When death comes calling

When death comes calling

When death comes calling

Theatre director Rajaditya Banerjee lives in Finland but chose to make his directorial debut film Death Certificate, shot at rural locations, in eastern India. The film has been screened at many national and international festivals, and has garnered a huge response. Here are a few excerpts from an exclusive conversation with the young director:

What is 'Death Certificate' about?

It's about a young tribal woman whose world crashes around her when she learns that her husband is missing. She sets out with her father-in-law to search for him. However, her life turns upside down when she discovers that the picturesque village surrounded by mountains and forests has suddenly become a space filled with cruelty and inhumanity, and tries to come to terms with this reality.

Why did you give the name 'Death Certificate' to this film?

It is a tribute to my late brother, noted film-maker Bappaditya Bandopadhyay who passed away before I could complete the film, and my father (late) Debashish Bandopadhyay. It's based on a short story by him and this was the title he gave to the original story. I didn't want to change it.

You have chosen a dark story for your first film. Why?

The stories and novels my father wrote have never stopped fascinating me because they reflect a social reality which I have tried to portray on celluloid. However, having lived in Finland for many years and knowing that Nordic countries often produce dark films and plays, I chose my father's short story because to my mind, it is more real than dark.

The film is in an almost unheard of language...

Yes, it's the first art house film in Kurmali dialect (sub-titled in English), which is one of the many dialect variations of Bengali and spoken in some parts of Jharkhand. Death Certificate highlights the terrible condition of the morgues in India. The film also refers to the unique case of Dana Majhi, a tribal peasant of Odisha who had to carry the lifeless body of his wife along with his daughter because he was denied a mortuary van.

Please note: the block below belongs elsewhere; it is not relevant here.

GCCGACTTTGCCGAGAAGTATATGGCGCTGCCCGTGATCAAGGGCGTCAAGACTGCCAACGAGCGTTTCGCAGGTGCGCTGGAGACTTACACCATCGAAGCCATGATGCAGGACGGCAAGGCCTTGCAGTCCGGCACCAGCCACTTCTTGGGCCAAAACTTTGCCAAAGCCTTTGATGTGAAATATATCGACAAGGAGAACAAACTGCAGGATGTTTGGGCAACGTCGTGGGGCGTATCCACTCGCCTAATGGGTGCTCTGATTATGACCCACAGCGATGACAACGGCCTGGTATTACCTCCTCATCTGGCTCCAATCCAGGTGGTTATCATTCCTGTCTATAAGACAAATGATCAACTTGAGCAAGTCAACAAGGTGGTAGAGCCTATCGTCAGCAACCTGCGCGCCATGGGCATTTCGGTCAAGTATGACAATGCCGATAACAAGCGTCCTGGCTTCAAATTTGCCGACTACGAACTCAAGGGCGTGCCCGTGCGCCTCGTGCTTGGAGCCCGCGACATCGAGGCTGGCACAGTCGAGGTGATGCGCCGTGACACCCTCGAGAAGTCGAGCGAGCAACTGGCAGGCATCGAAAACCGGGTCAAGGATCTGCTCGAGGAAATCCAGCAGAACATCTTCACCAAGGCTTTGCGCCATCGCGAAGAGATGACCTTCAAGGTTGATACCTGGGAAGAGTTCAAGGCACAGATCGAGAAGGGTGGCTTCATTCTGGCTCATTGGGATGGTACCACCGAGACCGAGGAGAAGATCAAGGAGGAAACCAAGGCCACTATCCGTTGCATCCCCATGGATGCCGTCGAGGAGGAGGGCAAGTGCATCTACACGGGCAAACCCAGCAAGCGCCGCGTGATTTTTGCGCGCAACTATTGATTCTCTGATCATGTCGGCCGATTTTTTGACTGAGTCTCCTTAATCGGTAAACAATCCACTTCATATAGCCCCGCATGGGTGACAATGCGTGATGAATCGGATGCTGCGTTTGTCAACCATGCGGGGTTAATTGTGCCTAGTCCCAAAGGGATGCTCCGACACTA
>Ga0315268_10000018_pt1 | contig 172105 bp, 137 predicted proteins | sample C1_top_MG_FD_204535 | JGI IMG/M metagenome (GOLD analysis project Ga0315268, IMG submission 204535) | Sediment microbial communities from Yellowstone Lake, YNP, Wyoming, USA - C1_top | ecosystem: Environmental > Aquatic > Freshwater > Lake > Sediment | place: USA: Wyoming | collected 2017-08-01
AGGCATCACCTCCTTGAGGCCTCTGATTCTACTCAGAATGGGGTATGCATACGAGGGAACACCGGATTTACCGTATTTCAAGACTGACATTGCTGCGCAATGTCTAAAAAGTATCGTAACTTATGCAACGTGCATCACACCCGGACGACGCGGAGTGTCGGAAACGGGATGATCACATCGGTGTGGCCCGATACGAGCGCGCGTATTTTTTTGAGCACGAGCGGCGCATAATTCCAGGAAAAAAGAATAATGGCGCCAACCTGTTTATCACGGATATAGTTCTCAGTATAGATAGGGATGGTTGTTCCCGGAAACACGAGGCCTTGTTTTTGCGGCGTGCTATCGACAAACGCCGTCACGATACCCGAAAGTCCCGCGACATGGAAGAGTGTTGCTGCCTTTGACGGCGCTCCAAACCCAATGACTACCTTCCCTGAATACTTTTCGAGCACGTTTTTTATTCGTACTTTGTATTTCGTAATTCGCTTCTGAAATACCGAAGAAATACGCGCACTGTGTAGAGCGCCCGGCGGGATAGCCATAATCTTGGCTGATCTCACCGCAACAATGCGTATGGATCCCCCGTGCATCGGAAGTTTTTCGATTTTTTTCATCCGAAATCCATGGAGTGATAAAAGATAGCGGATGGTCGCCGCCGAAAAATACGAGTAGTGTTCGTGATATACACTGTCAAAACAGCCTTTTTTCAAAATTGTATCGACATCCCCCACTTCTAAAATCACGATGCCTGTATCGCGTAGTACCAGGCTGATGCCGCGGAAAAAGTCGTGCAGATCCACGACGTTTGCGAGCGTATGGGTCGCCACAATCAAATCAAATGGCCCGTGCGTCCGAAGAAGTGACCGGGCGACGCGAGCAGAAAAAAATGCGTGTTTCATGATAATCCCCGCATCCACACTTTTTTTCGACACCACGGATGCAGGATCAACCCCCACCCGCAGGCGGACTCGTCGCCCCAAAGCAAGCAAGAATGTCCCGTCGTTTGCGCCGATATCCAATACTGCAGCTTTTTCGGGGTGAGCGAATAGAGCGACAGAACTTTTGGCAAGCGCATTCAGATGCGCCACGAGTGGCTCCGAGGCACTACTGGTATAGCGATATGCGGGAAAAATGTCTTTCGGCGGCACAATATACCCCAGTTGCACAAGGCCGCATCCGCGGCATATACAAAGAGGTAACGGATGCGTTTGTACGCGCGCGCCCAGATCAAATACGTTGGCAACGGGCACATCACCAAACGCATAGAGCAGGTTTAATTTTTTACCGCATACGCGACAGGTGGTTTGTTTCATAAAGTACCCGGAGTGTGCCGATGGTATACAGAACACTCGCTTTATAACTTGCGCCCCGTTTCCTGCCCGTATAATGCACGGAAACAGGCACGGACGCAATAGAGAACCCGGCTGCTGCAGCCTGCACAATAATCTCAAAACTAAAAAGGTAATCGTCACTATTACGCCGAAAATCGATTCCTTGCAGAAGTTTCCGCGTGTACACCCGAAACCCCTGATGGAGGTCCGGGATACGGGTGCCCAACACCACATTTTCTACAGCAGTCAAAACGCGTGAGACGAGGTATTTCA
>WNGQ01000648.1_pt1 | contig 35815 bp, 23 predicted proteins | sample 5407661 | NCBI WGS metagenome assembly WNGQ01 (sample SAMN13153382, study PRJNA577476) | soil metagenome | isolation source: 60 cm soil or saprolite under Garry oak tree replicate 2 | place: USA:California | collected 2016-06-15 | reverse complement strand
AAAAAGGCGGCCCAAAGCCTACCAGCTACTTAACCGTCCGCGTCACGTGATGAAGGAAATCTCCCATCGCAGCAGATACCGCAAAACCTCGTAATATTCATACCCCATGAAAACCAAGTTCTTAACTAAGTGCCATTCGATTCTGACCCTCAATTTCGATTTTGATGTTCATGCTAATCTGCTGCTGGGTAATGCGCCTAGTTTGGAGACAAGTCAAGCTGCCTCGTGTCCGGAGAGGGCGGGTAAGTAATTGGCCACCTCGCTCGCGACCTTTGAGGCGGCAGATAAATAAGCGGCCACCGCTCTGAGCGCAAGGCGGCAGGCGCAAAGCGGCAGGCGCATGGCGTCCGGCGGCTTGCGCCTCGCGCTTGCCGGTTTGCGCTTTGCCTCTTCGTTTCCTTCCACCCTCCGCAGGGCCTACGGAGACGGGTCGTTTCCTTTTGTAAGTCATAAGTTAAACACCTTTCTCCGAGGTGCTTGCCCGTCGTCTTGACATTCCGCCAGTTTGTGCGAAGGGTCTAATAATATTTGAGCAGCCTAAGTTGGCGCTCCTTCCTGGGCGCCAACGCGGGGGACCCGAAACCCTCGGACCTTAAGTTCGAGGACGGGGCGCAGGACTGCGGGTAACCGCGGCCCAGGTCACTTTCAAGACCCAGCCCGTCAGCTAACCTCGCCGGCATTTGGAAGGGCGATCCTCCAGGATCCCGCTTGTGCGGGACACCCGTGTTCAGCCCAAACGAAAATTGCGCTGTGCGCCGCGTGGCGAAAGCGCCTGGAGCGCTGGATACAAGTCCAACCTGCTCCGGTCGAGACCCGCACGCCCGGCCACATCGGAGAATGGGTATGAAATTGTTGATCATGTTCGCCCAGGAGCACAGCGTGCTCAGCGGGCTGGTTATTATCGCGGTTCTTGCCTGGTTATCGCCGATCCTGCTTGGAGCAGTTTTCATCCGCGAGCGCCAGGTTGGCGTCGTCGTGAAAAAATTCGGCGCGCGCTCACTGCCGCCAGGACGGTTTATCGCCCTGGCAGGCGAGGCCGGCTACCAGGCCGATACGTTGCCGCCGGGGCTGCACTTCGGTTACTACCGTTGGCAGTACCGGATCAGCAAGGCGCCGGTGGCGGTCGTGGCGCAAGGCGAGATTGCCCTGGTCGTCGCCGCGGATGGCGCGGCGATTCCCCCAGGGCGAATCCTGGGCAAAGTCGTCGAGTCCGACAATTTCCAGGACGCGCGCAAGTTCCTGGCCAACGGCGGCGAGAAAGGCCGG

What took you so long to step into films?

I have been doing theatre for a long time. I have a degree in film-making from the Baltic Film and Media School, University of Tallinn, Estonia. But it was only after the sad and untimely demise of my older brother that I decided to make socially relevant films. Bappaditya lived and died for cinema and found his own voice and his unique cinematic language. I can make films my way and pay a tribute to an icon like him.

What made you cast yourself as the hero in this film?

I have been acting in the European Union, in Finland, and in the US for the last 15 years. With hundreds of stage performances, I felt it only natural for me to appear as the lead in my own film. But I have very little screen time in the film. This is not my debut as an actor. I have acted in three short films before this one: in Casual Friday in Finnish, Life (2014) in English, and The Lovers (2015), a silent film.

What statement are you making through this film?

I am raising a very pertinent question - we have globalised technology. When will we globalise humanity? As the search continues for life in other planets and we try to find an answer to the question whether we are alone in the universe, the misery and violation of human rights continue for the other half in this planet.

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